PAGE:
It is often noted that CO2 causes global warming, but keeping track of CO2 concentrations is also an important aspect of preserving indoor air quality. Concentrations of more than 1000 ppm can lead to drowsiness, and long-term exposures can lead to adverse health effects. This example shows how you can control the concentration of CO2 in a room and subsequently check if climate change puts more pressure on the ventilation system.
Model of a Room with Ventilation
The room consists of a ventilation system that feeds fresh air using a pump. CO2 released by people during breathing increases the CO2 level in the room. The number of people in the room changes throughout the day, and a PI controller is used to maintain the CO2 level below 1000 ppm.
Model of the room with the ventilation system and people.
Simulation of CO2 Levels
The carbon dioxide level inside the room is within the desirable limit. The controller maintains the carbon dioxide level by regulating the amount of fresh air entering the room.
The blue curve on the top plot shows the CO2 level in the room. The red curve on the middle plot shows the CO2 released from people. The orange curve on the last plot shows the mass flow rate of fresh air fed into the room.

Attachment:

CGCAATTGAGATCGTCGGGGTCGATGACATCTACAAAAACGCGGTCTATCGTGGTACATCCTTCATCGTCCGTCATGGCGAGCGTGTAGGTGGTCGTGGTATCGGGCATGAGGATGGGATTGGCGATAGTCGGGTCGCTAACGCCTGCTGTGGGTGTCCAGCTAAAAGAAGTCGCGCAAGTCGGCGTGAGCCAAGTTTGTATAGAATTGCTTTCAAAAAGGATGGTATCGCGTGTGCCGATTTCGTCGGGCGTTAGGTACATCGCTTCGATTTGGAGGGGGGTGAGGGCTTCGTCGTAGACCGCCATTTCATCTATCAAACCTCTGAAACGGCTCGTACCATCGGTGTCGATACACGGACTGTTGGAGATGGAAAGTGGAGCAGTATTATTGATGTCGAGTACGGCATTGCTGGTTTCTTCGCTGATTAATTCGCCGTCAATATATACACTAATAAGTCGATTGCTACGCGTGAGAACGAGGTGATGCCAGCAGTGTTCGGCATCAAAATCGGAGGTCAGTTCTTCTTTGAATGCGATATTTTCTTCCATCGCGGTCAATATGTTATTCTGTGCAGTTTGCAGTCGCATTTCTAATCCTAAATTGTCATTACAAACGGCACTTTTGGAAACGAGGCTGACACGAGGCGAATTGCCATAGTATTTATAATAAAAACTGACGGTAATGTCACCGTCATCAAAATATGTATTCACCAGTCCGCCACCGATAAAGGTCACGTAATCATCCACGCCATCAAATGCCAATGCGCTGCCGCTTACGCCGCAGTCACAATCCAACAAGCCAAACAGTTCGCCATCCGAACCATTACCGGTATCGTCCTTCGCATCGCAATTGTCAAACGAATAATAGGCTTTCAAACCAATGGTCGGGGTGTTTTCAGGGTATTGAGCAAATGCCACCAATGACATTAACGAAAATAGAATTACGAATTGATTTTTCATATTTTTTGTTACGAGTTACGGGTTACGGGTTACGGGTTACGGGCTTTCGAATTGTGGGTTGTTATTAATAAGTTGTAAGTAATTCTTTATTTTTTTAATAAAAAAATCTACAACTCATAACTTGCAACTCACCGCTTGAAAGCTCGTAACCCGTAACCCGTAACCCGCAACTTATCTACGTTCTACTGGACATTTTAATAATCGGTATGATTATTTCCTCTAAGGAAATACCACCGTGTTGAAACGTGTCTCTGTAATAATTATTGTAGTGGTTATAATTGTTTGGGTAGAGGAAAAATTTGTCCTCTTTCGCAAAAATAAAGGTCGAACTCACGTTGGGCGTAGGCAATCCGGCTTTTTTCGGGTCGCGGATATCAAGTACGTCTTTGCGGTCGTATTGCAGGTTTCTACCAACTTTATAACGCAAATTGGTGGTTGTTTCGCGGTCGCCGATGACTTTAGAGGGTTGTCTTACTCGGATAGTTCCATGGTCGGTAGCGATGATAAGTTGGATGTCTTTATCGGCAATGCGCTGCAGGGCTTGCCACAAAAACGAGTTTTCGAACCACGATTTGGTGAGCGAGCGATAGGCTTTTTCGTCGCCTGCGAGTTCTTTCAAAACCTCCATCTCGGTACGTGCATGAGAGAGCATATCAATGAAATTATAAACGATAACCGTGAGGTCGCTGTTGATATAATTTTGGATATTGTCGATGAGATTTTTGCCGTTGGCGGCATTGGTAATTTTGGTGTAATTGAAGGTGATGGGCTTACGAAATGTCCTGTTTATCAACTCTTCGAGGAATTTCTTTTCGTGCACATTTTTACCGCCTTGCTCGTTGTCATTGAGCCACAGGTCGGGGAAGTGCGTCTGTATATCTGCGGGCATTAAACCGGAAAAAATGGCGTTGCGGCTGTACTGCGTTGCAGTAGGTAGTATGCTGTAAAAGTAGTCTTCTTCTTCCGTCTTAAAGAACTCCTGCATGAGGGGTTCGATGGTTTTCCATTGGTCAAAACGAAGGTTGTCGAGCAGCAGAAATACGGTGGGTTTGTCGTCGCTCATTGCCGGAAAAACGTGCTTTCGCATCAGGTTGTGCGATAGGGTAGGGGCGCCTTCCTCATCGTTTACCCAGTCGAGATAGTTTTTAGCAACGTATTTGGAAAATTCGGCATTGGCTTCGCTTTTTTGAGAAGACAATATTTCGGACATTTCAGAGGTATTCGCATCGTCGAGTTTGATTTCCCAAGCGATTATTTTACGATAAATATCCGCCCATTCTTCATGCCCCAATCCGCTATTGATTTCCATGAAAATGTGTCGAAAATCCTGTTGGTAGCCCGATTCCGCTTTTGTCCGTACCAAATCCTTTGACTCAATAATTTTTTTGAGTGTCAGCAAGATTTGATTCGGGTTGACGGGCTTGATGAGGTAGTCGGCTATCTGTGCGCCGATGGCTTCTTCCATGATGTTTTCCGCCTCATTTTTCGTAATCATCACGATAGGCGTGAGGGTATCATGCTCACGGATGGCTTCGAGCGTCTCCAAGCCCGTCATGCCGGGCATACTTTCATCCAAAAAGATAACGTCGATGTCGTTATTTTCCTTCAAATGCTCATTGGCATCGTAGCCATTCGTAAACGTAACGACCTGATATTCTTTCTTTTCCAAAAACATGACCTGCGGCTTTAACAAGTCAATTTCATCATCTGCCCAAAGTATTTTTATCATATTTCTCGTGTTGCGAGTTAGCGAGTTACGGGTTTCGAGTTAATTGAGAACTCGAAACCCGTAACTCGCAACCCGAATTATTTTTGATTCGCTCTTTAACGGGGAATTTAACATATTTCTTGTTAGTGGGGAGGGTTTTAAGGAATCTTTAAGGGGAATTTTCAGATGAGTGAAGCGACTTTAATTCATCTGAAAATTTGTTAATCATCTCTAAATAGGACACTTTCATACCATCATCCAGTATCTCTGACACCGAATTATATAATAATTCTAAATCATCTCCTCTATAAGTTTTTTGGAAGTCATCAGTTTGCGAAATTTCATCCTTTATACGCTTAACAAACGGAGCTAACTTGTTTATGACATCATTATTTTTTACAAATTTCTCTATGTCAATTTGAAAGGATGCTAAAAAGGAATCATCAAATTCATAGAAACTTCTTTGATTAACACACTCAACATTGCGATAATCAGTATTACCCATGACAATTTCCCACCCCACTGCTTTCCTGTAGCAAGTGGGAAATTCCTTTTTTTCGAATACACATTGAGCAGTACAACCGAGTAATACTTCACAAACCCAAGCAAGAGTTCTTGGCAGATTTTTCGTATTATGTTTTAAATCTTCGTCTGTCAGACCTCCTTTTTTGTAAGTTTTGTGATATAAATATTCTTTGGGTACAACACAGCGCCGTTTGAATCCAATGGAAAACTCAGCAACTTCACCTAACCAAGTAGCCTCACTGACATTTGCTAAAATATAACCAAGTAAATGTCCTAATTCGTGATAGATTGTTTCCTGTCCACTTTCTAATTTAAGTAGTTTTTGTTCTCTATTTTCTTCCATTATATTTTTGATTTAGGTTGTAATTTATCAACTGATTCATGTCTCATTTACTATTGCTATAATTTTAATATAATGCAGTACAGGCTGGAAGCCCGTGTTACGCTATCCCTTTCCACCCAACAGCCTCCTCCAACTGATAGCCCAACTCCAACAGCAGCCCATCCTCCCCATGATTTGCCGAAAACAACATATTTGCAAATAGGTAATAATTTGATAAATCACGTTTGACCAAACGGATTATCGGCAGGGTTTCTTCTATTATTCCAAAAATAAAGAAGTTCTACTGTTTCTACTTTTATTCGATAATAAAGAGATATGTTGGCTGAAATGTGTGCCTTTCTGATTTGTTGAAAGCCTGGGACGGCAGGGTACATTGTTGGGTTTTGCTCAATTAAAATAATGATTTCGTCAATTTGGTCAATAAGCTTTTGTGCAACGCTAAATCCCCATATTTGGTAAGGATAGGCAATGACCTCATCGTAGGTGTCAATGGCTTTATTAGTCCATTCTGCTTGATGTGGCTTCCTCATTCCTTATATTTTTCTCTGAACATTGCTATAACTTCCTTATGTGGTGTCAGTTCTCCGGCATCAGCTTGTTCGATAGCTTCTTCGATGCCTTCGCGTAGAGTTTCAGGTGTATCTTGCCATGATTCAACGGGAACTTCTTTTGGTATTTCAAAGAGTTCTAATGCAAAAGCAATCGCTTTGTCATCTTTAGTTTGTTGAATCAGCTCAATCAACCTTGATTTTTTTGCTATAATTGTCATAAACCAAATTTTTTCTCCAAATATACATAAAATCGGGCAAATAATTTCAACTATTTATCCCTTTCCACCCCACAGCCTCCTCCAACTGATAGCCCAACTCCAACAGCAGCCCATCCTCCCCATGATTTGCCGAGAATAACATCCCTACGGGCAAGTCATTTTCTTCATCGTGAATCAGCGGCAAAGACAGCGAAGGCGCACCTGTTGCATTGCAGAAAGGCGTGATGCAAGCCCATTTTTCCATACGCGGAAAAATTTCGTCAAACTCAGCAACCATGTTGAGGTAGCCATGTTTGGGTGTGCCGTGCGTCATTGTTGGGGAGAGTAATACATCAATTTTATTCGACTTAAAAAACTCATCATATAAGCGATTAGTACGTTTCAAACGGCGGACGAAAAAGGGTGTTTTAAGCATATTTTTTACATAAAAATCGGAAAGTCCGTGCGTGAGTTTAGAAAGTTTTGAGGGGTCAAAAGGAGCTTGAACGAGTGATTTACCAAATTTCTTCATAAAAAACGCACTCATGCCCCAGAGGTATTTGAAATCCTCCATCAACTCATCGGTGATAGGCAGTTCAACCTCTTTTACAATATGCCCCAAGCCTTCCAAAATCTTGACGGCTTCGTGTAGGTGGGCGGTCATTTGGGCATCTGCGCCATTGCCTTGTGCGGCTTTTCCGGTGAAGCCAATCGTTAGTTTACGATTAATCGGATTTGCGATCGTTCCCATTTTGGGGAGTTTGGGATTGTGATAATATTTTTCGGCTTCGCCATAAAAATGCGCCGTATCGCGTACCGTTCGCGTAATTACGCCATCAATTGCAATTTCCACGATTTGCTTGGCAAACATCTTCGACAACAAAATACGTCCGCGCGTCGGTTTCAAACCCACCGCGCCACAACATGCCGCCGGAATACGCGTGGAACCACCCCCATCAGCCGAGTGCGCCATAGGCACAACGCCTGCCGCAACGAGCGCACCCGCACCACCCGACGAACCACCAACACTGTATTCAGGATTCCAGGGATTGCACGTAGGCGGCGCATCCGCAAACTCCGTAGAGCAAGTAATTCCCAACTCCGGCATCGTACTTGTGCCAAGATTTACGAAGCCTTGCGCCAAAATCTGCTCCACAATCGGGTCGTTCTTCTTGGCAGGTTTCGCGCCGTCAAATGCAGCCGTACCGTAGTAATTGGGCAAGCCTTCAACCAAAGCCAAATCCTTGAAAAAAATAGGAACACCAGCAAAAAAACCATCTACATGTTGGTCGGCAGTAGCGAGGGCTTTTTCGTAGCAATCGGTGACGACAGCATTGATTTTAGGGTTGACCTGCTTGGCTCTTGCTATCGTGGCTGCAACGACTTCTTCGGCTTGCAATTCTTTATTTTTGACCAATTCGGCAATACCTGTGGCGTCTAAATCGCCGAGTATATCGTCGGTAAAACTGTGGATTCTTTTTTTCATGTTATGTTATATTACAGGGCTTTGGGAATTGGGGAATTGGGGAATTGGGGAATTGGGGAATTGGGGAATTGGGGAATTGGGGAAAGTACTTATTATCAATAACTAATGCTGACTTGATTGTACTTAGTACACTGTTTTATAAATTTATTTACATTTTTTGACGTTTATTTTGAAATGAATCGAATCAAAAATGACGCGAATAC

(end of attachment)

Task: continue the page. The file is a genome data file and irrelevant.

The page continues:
Effect of CO2 Emissions
Atmospheric CO2 level measured at Mauna Loa Observatory in Hawaii peaked near 420 ppm in May 2021. This is an increase of 105 ppm from the 315 ppm that was first recorded at the observatory in 1958. It has resulted in an increase in the required mass flow rate of fresh air by about 16 %. Further increase of CO2 level even by a small margin of 30 ppm to 450 ppm (say by 2050) will lead to an increase in the mass flow rates by about 7%, thus putting additional pressure on the room’s ventilation system.
Mass flow rates of fresh air for different CO2 levels in the atmosphere.